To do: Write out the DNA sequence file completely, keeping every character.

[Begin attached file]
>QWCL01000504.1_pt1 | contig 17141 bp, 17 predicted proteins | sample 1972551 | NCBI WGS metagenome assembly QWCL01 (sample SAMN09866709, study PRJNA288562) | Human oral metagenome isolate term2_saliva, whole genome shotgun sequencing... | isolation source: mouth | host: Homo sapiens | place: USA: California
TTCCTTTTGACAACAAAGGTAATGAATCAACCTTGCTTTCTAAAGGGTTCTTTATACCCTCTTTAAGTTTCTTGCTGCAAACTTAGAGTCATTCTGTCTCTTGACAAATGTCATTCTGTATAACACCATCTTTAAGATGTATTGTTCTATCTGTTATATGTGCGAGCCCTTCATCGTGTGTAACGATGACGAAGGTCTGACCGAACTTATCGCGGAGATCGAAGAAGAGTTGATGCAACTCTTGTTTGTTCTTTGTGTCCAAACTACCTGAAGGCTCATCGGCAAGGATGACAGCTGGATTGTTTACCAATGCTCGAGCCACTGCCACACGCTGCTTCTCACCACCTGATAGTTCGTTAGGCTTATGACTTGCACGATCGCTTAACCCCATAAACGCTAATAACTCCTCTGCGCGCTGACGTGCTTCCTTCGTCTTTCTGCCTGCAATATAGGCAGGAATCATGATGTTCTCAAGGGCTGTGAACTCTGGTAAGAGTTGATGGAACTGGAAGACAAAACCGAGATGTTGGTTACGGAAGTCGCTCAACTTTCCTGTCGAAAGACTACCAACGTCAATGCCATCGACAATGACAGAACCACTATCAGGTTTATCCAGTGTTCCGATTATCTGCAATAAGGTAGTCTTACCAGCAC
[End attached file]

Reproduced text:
>QWCL01000504.1_pt1 | contig 17141 bp, 17 predicted proteins | sample 1972551 | NCBI WGS metagenome assembly QWCL01 (sample SAMN09866709, study PRJNA288562) | Human oral metagenome isolate term2_saliva, whole genome shotgun sequencing... | isolation source: mouth | host: Homo sapiens | place: USA: California
TTCCTTTTGACAACAAAGGTAATGAATCAACCTTGCTTTCTAAAGGGTTCTTTATACCCTCTTTAAGTTTCTTGCTGCAAACTTAGAGTCATTCTGTCTCTTGACAAATGTCATTCTGTATAACACCATCTTTAAGATGTATTGTTCTATCTGTTATATGTGCGAGCCCTTCATCGTGTGTAACGATGACGAAGGTCTGACCGAACTTATCGCGGAGATCGAAGAAGAGTTGATGCAACTCTTGTTTGTTCTTTGTGTCCAAACTACCTGAAGGCTCATCGGCAAGGATGACAGCTGGATTGTTTACCAATGCTCGAGCCACTGCCACACGCTGCTTCTCACCACCTGATAGTTCGTTAGGCTTATGACTTGCACGATCGCTTAACCCCATAAACGCTAATAACTCCTCTGCGCGCTGACGTGCTTCCTTCGTCTTTCTGCCTGCAATATAGGCAGGAATCATGATGTTCTCAAGGGCTGTGAACTCTGGTAAGAGTTGATGGAACTGGAAGACAAAACCGAGATGTTGGTTACGGAAGTCGCTCAACTTTCCTGTCGAAAGACTACCAACGTCAATGCCATCGACAATGACAGAACCACTATCAGGTTTATCCAGTGTTCCGATTATCTGCAATAAGGTAGTCTTACCAGCAC